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ATI Radeon 8500
February 27, 2002 | Michael Eilers

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I’m going to quote from my previous article to speed things along:

“Let’s get right to the numbers. The Radeon 8500 is a 2x/4X AGP, single-GPU card with 64 MB of 275 MHz DDR RAM. The card GPU itself is clocked at 250 MHz, as is the RAM. Using “a combination of brute force and intelligence,” according to our interview with ATI staff, they have managed to enhance every area of this card’s performance over the previous architecture.

The fundamental areas of enhancement over the previous Radeon models are as follows: the 8500 will feature a faster clock speed with dramatically increased memory bandwidth and a 2x speed increase overall according to Winbench benchmarks. The 8500 GPU is built with a 15-micron process and is more complex than a Pentium 3 and Pentium 4 chip combined – over 60 million transistors. This monster processor is coupled with Hyper-Z 2 technology and 64 MB of DDR RAM for a staggering – nay, unbelievable! – 12 GB per second memory bandwidth between the GPU and the DDR RAM.

The result? A claimed fill rate of one billion textured pixels per second. Yes, that is “billion” as in nine zeroes. That translates to 62.5 million triangles processed per second, well over twice what the already-impressive Radeon card could deliver.”

I said it six months ago, but it is still quite true.

The Test Rig
All tests were done with my Quicksilver 733 Mhz system, 896 MB of RAM, Mac OS 10.1.2 and Mac OS 9.2.2; I used the latest available version of OpenGL, 1.2.2. Overall I am extremely happy with this system as a gaming rig, and there is no game that I feel is unduly limited by its performance (with the exception of Sacrifice, but that is another story). I run with a minimum extension set and all networking turned off, and VM off (under OS 9.x). I expressly did not use any OS X tweaks or “renice” utilities to enhance performance under that OS, but to minimize the effects of other applications on game peformance I ran all OS X tests right after a reboot to clear out the VM cache and task list.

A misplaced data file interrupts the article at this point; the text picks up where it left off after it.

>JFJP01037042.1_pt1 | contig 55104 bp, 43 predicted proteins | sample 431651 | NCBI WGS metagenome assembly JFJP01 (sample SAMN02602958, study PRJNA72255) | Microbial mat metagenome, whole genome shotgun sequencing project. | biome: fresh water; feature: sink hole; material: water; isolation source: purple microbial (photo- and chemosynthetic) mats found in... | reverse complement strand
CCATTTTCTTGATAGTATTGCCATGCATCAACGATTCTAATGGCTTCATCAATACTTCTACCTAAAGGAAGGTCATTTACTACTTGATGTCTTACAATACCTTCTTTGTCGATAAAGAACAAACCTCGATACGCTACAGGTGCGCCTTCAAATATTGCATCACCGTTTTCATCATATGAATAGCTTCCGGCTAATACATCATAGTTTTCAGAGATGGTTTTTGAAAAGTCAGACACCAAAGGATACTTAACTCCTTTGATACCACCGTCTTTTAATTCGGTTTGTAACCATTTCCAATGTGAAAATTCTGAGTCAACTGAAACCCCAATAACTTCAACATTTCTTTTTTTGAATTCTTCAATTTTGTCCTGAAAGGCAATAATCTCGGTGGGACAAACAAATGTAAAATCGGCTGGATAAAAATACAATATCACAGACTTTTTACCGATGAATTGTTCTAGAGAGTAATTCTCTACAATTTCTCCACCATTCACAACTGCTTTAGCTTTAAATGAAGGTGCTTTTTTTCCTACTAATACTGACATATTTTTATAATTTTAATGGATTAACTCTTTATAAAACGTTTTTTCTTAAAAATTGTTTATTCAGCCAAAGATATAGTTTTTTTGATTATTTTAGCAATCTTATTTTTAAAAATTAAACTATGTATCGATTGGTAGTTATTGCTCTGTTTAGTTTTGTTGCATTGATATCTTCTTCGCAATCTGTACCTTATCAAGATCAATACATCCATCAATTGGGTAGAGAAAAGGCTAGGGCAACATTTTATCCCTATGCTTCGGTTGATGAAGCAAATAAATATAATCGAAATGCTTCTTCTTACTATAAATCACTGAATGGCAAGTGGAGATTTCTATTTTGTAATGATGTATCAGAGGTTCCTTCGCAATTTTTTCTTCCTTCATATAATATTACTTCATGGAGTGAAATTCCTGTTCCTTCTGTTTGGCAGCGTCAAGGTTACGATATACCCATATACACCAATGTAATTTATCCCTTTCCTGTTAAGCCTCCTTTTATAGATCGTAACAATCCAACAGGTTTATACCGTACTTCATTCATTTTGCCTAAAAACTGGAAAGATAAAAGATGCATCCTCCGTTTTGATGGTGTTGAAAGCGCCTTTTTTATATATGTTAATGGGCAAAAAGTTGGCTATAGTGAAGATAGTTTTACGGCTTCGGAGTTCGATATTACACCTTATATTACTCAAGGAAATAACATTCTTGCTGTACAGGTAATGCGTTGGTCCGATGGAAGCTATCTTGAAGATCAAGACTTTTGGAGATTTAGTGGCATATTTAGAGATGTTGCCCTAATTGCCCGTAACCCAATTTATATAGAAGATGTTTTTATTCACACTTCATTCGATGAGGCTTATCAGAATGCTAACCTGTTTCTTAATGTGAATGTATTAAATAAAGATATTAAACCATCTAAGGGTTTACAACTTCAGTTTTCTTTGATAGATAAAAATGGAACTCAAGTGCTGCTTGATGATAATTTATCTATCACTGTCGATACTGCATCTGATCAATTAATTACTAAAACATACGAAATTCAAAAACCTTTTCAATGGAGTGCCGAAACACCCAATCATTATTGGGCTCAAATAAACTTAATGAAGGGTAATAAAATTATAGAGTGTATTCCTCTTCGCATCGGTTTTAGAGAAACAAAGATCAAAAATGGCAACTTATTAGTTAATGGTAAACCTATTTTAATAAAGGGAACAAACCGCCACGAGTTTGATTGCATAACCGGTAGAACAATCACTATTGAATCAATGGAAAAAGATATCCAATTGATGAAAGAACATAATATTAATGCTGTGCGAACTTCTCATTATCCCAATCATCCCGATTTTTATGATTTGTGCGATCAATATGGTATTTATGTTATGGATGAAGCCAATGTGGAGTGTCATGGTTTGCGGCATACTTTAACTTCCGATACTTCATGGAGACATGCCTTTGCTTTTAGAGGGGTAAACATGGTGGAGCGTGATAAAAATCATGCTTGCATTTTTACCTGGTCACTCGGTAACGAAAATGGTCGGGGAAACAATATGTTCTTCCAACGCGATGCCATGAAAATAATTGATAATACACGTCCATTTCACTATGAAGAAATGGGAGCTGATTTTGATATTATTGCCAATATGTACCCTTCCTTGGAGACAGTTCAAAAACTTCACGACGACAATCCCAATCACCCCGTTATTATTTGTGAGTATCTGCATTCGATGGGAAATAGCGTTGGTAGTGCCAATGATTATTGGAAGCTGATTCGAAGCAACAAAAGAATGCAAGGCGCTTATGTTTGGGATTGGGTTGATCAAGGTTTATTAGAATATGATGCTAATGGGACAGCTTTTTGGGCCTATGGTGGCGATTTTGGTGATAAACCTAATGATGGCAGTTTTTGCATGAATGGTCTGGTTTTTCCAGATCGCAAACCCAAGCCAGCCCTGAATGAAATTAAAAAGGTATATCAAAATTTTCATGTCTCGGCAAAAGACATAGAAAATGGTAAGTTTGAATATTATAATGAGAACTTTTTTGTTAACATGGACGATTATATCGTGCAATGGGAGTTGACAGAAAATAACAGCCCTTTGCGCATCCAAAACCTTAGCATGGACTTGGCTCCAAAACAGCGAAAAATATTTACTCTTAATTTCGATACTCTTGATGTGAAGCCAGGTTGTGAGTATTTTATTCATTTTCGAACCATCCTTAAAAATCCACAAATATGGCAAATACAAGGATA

The video cards tested include the Apple-built GeForce 2 MX that shipped with this system, a retail Radeon AGP 32 MB (used in my Radeon AGP review) and a production (not prototype!) version of the ATI Radeon 8500.

SmoothVision and TruForm
Let’s get right to the pretty stuff. The 8500 supports hardware-assisted full-scene anti-aliasing on a per-game basis, meaning that each game must be patched to enable FSAA support. This is not always going to be the case; I was assured repeatedly by ATI engineers that their goal in the future is to have FSAA settings included in the ATI Displays control panel.

A generation past 3dfx’s brute-force approach to FSAA, SmoothVision uses “multisampling” techniques to greatly reduce the overhead associated with AA calculation, thus avoiding the catastrophic drop in frame rate that the 3dfx cards exhibited. While the V5 smoothed the screen by literally drawing it four times and averaging the results, the smarter multisampling methods use formulas to “sample” a random subset pixels on the screen and their difference in color from surrounding pixels, and then average those results.

Not only does this multisampling make for sharper, less “blurry” results, but in my own preliminary tests both 2x and 4x FSSA have almost no appreciable effect on average frame rate. You read that correctly, there is no loss of speed whatsoever at resolutions below 1024x768. At 1280x1024 and above, there is no point in using FSAA, as the naturally blurry nature of the phosphor on your CRT would hide any AA effect.


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